Friday, March 19, 2010

A Profound Piece of Pain

My daughter tells me this blog is depressing. Maybe. I have always been drawn to low songs. And when you get to Townes there isn't much lower, more pain to feel. It makes my life feel purely exhilarating. I can fly.



Hey mama, when you leave
Don't leave a thing behind
I don't want nothin'
I can't use nothin'

Take care into the hall
And if you see my friends
Tell them I'm fine
Not using nothin'

Almost burned out my eyes
Threw my ears down to the floor
I didn't see nothin'
I didn't hear nothin'

I stood there like a block of stone
Knowin' all I had to know
And nothin' more
Man, that's nothin'

As brothers our troubles are
Locked in each others arms
And you better pray
They never find you

Your back ain't strong enough
For burdens doublefold
They'd crush you down
Down into nothin'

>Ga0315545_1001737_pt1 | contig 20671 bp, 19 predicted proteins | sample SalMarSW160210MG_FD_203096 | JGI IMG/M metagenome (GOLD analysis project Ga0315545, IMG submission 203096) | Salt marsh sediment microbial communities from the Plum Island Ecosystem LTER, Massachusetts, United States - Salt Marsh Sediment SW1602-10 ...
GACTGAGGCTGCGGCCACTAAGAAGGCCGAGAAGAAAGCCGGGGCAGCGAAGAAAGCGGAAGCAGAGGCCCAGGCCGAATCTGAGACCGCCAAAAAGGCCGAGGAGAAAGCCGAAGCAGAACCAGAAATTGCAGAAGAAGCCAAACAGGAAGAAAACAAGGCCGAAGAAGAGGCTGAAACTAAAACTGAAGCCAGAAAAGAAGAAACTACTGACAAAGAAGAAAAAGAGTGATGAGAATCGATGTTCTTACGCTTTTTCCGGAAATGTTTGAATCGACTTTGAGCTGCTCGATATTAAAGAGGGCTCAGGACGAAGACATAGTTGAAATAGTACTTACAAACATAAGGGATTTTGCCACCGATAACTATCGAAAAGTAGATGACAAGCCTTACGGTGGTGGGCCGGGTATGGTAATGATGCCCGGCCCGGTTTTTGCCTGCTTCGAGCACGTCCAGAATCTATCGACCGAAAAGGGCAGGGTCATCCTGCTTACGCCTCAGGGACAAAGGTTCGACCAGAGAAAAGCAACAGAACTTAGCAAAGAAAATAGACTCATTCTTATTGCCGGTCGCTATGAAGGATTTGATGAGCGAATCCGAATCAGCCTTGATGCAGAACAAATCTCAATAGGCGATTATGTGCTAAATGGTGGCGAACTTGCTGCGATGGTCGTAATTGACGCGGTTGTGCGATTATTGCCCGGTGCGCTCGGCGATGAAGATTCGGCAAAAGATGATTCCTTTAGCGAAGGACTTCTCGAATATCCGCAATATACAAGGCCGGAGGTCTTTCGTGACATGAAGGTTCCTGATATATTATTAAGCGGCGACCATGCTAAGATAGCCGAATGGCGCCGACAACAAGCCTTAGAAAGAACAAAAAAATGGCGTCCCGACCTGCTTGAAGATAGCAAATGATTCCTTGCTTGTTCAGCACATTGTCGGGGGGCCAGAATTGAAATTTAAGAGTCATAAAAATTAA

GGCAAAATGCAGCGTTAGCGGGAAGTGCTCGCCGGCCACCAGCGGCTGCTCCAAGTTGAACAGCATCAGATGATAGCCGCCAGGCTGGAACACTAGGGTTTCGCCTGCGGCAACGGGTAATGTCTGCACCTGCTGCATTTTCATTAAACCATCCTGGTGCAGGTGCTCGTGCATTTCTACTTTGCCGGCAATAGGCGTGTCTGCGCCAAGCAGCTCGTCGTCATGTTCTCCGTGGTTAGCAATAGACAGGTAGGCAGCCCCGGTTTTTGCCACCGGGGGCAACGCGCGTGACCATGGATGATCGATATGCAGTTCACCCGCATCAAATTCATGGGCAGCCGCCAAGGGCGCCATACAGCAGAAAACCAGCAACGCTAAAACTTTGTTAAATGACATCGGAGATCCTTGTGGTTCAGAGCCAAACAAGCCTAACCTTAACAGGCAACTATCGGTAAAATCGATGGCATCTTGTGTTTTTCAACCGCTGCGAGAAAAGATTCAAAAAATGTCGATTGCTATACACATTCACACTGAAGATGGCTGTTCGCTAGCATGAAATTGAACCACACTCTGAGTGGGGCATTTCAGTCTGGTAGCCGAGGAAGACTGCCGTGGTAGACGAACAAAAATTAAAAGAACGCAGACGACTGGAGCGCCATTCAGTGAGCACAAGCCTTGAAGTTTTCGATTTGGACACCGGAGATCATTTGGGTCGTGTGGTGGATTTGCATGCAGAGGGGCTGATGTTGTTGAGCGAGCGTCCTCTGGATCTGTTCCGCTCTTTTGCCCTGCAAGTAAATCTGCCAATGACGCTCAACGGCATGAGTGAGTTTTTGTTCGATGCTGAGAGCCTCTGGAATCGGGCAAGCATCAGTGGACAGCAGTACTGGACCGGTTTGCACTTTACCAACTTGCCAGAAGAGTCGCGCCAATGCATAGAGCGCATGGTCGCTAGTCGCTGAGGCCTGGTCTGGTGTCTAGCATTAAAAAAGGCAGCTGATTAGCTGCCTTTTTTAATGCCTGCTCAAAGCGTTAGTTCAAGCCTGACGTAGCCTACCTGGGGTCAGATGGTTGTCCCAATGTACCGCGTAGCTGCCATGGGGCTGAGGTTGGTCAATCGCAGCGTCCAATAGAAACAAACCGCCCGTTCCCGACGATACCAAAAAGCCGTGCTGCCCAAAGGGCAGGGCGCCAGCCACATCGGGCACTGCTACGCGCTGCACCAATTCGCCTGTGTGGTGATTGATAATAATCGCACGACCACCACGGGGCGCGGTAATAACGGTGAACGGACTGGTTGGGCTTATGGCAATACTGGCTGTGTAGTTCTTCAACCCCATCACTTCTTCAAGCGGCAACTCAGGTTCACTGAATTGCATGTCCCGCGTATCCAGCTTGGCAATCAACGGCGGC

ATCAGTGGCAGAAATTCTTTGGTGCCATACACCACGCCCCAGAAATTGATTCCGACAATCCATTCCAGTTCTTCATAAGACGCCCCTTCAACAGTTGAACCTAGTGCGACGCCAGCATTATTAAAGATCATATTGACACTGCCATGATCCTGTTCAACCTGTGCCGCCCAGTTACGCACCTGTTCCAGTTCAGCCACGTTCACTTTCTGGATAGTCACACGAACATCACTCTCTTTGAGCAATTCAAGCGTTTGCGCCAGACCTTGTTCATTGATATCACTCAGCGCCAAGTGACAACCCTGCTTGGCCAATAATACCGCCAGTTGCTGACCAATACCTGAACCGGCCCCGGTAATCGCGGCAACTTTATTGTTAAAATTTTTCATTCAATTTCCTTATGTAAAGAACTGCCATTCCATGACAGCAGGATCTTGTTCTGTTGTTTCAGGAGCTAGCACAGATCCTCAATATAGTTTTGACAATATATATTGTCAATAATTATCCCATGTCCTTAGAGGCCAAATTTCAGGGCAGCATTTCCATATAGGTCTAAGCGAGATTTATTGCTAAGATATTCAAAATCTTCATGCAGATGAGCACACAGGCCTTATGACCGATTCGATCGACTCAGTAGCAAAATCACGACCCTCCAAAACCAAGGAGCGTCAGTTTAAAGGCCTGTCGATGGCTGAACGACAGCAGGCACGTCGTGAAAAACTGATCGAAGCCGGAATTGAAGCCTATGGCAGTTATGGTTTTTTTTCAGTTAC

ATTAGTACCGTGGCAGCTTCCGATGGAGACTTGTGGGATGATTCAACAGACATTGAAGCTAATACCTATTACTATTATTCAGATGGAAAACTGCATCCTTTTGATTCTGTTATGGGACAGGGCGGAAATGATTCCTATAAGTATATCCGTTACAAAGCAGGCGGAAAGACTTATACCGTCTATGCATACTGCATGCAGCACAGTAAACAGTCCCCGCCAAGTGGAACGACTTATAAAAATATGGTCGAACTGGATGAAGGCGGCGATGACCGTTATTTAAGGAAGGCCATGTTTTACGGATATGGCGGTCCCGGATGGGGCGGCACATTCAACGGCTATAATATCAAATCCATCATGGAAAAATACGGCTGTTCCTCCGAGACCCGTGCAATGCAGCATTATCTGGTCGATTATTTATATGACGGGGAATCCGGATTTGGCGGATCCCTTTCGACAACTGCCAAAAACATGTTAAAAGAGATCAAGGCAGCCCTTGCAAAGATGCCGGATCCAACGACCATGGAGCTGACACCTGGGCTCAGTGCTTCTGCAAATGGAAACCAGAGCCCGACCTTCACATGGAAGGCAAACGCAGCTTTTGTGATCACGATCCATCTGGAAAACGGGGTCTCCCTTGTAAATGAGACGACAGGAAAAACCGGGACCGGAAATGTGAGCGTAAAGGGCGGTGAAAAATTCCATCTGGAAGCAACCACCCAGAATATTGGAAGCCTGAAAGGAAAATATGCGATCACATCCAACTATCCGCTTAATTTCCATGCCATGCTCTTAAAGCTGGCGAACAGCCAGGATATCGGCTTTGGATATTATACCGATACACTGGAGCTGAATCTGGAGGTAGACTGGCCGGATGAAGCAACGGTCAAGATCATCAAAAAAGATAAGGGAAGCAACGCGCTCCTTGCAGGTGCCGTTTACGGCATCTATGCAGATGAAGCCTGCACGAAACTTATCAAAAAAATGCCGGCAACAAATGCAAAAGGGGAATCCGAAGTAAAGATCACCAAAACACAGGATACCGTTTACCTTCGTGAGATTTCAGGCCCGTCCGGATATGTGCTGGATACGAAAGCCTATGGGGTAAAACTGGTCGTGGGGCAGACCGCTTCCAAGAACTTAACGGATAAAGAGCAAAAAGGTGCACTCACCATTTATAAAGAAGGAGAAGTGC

Being born is going blind
And buying down a thousand times
To echoes strung
On pure temptation

Sorrow and solitude
These are the precious things
And the only words
That are worth rememberin'

A Review

I picked out a book at random from the stack by the back door. I just finished it - Pontoon, a novel by Garrison Keillor. If I couldn't write a better book than that, I would never type another word. One can only assume he was fulfilling a contractual obligation.

Thursday, March 18, 2010

Phil Wood

Phil Wood & Co:  "Build it strong. Keep it simple. Make it last."

I have four bicycles with Phil bottom brackets and one with Phil hubs, arguably the best hubs and bottom brackets made.


Phil Wood died from cancer last Sunday.

Lumix DMC-LX3

Remarkable for a little camera that will also shoot video with sound, wide angle, or up to 4.5X telephoto out of the box, 9X with an extension lens. I'm still way low on the learning curve. These were shot with normal overhead light. I also tried the built in flash, but close up on metal gave me hot spots. Click 'em to see how dirty my bike is.


Half a Everest Special chain link.

Ricco's Puch

Not much else to say except Christian found a '75 Austro-Diamler Puch Super Leicht still in the box! More here.


Wednesday, March 17, 2010

The Lady I Live With